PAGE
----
Not a British pub unfortunately but today following the rain yesterday I popped down to the vineyard where I buy my grapes for wine making in September to see how things were.
To my untutored eye they looked good but quite quickly after I started to wander around Arcangelo the grower came down the path from his house next door.
he is 83 years old and still grows grapes as well as having 500 olive trees and a huge vegetable patch. Last year he made 750 litres of wine and also harvested and sold grapes to wannabe wine makers like me. He grows only Negroamaro grapes for red wine. He told me the rains were superb coming just at the right time and because it was light rain it was ideal for soaking into the soil. At the moment he has not pruned away the thick leaf foliage that covers the grapes. The sun is too hot and will burn the grapes turning them into raisins on the vine. In September we will take the leaves away for the last few weeks. They look good
Tucked away in their little hidey holes and in the main almost impossible to see. The only grapes visible were at the end of the rows of vines where the sun couldn’t reach them.
We adjourned to his large covered patio and sat in the shade with a cool breeze blowing through. His wife brought coffee and we talked about wine and I told him in broken Italian how my first year of wine making hadn’t gone too well. Drinkable but nothing special mainly because my partner in crime was busy doing other work and we were always late doing the necessary and therefore rushed. Mike he said you cannot just make wine, you must be ‘ appassionato ‘ about it . He is going to help me more this year as his wines last over two years in the bottle without using sulphur or additives and that is what I am keen to make as well. I too must become appassionato.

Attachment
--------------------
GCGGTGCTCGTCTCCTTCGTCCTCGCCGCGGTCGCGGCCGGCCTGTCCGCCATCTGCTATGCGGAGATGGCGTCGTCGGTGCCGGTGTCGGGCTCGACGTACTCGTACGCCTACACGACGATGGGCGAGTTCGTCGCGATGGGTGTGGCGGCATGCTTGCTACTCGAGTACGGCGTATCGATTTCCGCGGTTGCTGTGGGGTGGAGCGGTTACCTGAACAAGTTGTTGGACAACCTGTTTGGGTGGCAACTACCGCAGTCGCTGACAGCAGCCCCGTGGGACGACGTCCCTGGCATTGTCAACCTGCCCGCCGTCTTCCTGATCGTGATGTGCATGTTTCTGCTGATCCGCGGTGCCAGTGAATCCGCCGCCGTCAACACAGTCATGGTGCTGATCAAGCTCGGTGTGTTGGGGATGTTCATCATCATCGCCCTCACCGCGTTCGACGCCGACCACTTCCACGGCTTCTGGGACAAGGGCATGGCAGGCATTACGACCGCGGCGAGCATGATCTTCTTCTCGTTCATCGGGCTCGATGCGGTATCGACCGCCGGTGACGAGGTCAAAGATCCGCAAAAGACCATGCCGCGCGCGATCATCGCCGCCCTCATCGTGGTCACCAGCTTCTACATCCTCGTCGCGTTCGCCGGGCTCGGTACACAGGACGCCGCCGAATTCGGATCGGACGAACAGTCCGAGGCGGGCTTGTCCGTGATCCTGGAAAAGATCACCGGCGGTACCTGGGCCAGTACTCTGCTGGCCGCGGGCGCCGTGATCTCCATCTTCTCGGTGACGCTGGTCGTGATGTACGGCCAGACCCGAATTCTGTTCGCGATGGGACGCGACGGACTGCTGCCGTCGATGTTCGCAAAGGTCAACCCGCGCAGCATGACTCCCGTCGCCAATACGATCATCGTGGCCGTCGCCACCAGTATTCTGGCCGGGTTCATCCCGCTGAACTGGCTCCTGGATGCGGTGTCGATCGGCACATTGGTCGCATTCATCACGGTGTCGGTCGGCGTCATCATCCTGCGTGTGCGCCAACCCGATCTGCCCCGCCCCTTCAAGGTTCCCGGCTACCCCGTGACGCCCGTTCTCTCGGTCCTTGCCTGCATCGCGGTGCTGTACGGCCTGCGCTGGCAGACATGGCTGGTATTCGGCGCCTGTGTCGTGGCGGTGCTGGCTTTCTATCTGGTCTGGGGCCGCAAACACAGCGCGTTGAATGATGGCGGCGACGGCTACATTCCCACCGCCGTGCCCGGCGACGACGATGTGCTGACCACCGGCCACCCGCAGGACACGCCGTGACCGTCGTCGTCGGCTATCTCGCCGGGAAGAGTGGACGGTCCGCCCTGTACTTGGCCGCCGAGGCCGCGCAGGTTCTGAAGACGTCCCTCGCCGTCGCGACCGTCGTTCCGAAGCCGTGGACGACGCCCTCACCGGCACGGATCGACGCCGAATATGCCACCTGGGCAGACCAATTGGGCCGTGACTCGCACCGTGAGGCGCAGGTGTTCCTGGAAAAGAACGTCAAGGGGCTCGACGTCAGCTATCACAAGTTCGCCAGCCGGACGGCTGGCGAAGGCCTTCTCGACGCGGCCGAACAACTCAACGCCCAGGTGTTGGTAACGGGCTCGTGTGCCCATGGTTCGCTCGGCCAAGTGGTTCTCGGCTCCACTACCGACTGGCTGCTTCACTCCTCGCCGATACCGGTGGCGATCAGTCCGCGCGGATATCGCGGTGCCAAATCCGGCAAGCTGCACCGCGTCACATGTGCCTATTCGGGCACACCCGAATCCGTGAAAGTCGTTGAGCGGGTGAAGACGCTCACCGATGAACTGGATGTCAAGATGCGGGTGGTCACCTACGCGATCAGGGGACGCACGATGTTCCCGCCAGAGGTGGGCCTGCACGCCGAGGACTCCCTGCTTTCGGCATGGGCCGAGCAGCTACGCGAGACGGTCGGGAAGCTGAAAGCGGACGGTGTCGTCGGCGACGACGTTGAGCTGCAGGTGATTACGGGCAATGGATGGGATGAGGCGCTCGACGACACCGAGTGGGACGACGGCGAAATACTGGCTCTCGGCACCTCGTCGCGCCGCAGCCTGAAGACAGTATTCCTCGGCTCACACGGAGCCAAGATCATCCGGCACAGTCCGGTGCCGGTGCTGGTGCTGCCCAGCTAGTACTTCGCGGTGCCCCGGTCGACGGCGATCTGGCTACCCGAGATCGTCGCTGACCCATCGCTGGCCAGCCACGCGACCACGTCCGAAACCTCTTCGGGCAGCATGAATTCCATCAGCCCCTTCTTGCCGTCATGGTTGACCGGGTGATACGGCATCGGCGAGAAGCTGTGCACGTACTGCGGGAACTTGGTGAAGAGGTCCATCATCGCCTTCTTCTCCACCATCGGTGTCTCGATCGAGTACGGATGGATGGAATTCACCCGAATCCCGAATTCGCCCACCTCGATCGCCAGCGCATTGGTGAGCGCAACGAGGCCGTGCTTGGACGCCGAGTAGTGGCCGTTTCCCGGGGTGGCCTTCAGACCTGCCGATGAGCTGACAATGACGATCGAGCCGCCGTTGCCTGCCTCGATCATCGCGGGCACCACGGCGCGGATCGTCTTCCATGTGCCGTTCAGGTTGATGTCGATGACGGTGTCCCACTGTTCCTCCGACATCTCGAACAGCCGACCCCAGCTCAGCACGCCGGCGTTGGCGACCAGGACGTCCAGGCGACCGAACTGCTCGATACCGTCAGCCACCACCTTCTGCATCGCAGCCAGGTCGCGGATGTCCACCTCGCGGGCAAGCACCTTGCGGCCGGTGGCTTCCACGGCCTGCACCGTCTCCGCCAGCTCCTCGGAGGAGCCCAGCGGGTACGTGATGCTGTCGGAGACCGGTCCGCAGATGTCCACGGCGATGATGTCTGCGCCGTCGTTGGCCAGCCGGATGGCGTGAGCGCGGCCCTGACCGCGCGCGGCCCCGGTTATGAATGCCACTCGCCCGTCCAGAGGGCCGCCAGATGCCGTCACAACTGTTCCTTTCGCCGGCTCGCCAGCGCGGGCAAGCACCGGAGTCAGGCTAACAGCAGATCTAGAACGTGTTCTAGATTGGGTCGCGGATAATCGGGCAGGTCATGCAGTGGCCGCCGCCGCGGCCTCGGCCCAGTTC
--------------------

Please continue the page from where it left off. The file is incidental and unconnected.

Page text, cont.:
To prove it’s longevity we had a glass of his 2011 wine and he kindly gave me two bottles to try at home from his cantina under the house. There he had also hung his tomatoes that he will eat at Christmas.
As we again sat sipping the wine back on the patio he asked me why I lived in Italy. I looked out over his vineyard on a warm morning and pointed to the grapes , his vegetable patch with all the homegrown produce, the wine in our glasses and at us sitting together chatting as his wife started to prepare the fresh food for lunch and just smiled . Paradiso I said.